Hexed - Pagans Rising - (7/10)
Published on September 30, 2022
Formed in late 2015 by vocalist Tina Gunnarsson and guitarist Stellan Gunnarsson, Swedish symphonic metal band Hexed are releasing Pagans Rising, their second full-length album, coming four years after their debut Netherworld. The new album was recorded with a slightly different line-up relative to the debut. Drummer Teddy Möller is replaced here by former Nocean stickman Patrick Wahlberg, and David Nyman is added as second guitarist to complement the lead work by Stellan Gunnarsson. The line-up is completed by bassist Daniel Håkansson who had already played on Netherworld.
The first thing that stood out for me when I listened to Pagans Rising is Tina Gunnarsson’s awesome vocal delivery. Female fronted symphonic metal bands inevitably draw comparisons with the stalwart acts in the genre, like Epica, Delain, Nightwish and Within Temptation. Tina’s voice, however, packs a ton of more grit and raw power compared to your traditional symphonic metal act. Her vocals and the busy, heavier-than-usual instrumental background push instead Hexed’s sound into a different direction, halfway between the bombastic power metal of Kamelot and the dark progressive musings of Evergrey. The use of growls in a handful of songs (provided by Stellan Gunnarsson) add another dimension of heaviness, and the alternation of growls and powerful female vocals reminds me of Dutch band After Forever.
I mentioned the busy, intricate instrumental arrangements in the previous paragraph: these, alas, prove to be more a course than a blessing for the album. I can see what Hexed were trying to do here: build an impressive wall of sound, intertwining high-octane guitar riffs and leads with bombastic orchestral arrangements and busy rhythmic patterns. This is a template that is frequently used in modern progressive metal productions – Evergrey being a case in point. However, the truth is that there is a very fine line between busy, bombastic arrangements that are stirring, adrenaline-pumping and awe-inspiring, and those that are instead just a complete mess. On Pagans Rising, Hexed aimed for the former, but veer dangerously close to the latter. The album’s texture is extremely dense, with guitar and keyboards constantly competing for the same sonic space, while Wahlberg’s hyperactive drumming adds layer upon layer of drum fills and grooves. Tina’s vocals (and sometimes Stellan’s growls) are layered on top of this and, frankly I feel sorry for her, busting her lungs out to make her voice emerge from the sonic maelstrom that goes on in the background. It is too much to take in and by the time I reach the album’s midpoint a strong sense of listening fatigue has set in.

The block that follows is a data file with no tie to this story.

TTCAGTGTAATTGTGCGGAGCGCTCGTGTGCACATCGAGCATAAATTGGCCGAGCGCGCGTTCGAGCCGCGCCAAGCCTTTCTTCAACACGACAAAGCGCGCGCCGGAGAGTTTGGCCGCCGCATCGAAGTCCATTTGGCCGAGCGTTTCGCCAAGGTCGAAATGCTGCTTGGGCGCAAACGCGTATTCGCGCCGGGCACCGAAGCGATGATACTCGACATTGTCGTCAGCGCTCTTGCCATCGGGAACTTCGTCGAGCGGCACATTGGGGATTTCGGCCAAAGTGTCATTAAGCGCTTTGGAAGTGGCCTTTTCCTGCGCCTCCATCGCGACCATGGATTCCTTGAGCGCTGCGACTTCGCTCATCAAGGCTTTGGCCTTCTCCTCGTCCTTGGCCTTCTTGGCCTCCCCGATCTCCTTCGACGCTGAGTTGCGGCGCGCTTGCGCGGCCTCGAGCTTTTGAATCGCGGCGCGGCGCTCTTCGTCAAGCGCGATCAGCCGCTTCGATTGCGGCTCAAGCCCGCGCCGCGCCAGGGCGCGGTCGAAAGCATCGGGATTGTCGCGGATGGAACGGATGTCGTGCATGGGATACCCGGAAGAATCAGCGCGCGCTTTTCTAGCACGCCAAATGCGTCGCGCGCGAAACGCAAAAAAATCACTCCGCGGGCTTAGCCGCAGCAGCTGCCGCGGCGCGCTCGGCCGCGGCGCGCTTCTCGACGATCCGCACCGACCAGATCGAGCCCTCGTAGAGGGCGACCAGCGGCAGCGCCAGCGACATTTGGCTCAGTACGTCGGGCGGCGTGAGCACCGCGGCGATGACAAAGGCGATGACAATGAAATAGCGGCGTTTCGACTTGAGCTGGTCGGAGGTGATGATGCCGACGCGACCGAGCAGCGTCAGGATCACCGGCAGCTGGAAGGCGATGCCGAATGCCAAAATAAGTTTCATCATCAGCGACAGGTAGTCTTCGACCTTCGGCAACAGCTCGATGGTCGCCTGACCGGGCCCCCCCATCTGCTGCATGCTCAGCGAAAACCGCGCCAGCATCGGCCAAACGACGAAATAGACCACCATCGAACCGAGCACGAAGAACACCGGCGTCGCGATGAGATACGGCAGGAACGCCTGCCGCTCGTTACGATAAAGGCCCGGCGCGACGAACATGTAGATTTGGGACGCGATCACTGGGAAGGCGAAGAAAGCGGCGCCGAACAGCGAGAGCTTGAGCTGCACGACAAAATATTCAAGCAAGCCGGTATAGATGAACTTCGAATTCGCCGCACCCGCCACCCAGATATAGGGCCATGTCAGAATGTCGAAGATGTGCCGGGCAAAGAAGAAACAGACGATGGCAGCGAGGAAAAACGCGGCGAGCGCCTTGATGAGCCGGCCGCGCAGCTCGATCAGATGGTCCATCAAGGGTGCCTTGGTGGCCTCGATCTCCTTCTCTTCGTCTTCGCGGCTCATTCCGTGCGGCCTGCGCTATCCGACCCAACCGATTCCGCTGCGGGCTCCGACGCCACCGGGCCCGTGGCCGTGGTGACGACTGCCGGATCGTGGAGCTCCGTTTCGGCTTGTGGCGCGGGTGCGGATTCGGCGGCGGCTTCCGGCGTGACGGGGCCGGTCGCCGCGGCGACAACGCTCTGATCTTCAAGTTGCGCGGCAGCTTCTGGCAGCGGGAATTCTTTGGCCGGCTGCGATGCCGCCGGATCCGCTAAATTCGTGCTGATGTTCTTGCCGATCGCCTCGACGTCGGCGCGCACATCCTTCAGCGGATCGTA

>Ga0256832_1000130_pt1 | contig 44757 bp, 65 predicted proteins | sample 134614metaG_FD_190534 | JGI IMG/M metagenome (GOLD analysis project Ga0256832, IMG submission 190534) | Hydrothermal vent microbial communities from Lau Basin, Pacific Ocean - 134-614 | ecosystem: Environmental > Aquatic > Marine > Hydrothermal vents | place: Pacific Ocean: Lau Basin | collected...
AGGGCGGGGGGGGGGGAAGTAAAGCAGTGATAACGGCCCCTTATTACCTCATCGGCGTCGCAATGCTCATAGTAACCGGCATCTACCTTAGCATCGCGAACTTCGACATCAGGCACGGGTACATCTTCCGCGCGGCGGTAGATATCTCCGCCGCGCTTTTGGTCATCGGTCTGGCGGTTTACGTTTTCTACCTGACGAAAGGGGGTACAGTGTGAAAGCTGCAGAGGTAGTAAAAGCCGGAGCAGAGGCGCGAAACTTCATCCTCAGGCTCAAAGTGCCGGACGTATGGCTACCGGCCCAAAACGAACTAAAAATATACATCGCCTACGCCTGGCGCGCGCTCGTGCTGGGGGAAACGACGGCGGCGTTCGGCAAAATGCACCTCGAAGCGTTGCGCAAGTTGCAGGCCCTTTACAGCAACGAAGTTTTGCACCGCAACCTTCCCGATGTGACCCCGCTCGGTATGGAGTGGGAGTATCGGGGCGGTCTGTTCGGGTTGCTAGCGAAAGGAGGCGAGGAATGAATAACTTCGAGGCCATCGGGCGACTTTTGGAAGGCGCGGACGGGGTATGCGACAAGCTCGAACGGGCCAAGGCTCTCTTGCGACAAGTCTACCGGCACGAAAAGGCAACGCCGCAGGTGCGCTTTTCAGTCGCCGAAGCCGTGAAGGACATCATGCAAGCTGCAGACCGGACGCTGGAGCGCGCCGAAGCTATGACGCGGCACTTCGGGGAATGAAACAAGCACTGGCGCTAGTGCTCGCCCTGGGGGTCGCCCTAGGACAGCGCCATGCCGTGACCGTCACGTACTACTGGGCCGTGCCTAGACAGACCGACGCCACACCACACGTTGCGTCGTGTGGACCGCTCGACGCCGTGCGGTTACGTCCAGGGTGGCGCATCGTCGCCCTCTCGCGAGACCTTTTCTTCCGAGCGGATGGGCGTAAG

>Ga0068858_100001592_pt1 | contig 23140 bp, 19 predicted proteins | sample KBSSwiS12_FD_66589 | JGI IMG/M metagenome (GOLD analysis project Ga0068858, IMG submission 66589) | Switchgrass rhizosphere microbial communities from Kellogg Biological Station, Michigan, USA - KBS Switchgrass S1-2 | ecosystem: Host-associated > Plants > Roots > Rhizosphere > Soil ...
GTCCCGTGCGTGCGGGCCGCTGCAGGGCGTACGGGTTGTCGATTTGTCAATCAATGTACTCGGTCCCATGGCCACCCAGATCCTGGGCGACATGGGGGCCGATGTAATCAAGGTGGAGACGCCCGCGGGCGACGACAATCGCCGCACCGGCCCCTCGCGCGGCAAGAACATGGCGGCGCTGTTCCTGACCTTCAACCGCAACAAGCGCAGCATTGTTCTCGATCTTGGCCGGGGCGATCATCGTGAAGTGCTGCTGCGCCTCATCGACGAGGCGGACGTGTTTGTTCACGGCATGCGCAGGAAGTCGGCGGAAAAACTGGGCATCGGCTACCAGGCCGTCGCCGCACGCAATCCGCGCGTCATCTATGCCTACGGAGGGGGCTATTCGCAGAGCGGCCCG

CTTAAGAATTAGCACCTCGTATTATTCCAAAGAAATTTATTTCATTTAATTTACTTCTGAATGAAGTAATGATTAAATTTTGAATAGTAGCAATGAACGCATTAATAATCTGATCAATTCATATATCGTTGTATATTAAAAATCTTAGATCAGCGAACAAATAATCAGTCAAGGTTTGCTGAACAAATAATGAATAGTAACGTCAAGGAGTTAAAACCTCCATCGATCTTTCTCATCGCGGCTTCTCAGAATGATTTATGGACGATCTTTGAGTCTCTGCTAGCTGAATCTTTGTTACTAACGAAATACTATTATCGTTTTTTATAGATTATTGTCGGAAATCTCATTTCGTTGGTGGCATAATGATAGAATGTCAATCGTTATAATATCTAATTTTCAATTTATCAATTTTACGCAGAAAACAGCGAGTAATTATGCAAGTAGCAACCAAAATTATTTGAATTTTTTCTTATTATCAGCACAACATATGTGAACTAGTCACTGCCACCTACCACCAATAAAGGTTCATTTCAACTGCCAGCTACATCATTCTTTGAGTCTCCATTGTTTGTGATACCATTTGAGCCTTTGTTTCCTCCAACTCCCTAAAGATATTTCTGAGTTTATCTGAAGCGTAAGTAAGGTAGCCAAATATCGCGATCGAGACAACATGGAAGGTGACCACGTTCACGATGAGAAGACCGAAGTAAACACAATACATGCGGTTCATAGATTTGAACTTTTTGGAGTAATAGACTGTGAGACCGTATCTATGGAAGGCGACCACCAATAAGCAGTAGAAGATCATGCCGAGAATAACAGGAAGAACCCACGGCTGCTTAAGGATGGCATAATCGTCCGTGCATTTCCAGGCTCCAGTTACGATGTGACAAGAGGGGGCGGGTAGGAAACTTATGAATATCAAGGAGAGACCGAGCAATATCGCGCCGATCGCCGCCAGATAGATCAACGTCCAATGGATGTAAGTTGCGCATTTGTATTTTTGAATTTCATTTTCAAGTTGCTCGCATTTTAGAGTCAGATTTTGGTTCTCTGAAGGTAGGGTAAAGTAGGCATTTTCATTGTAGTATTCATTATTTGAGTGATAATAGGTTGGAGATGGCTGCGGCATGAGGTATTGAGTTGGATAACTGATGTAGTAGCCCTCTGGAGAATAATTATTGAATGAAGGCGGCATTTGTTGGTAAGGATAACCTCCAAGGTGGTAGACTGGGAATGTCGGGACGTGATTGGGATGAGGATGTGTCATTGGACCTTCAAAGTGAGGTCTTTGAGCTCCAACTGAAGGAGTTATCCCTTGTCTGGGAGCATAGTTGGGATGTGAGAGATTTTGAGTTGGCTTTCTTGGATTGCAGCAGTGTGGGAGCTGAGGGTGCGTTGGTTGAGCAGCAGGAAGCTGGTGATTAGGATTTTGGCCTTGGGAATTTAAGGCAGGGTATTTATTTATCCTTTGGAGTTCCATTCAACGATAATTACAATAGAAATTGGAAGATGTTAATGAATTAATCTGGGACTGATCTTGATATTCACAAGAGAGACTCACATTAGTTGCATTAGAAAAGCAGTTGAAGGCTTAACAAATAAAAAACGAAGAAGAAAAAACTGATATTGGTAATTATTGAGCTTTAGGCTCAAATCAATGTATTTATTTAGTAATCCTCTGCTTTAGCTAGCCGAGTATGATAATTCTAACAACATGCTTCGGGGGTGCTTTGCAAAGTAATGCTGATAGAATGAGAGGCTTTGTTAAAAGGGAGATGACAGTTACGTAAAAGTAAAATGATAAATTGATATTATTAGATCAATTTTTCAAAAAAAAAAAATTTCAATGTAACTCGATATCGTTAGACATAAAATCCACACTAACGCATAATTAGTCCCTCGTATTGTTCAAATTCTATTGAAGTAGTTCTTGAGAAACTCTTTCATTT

It is a pity because some of the melodic ideas that emerge throughout the tracklist are quite good, balancing power and melancholy in a way that is memorable and accessible, without being trite and banal. “Resurrection”, for example, is a great song, propelled by a fast verse that mellows down in the epic chorus, where Tina sings one of the most powerful melodies of the album. “Stigma Diaboli” is also quite interesting, with its slow build towards that gorgeous symphonic chorus. “Incantation” and “Moorfield” feature good melodies too, whereas things get a bit duller elsewhere, especially in the album’s second half.
Overall, Pagans Rising feels a bit like a missed opportunity. Hexed have a good drive to write dark, powerful symphonic metal with progressive accents. But being progressive does not necessarily mean that one has to fill every second of the album with frenetic arrangements and rhythmic patterns. Music needs space to breathe and more is not always more, not even in the extravagant world of progressive metal. Hexed are however undeniably talented, and if they manage to write songs with more refined arrangements and better dynamics, they could become a compelling voice in the metal music scene.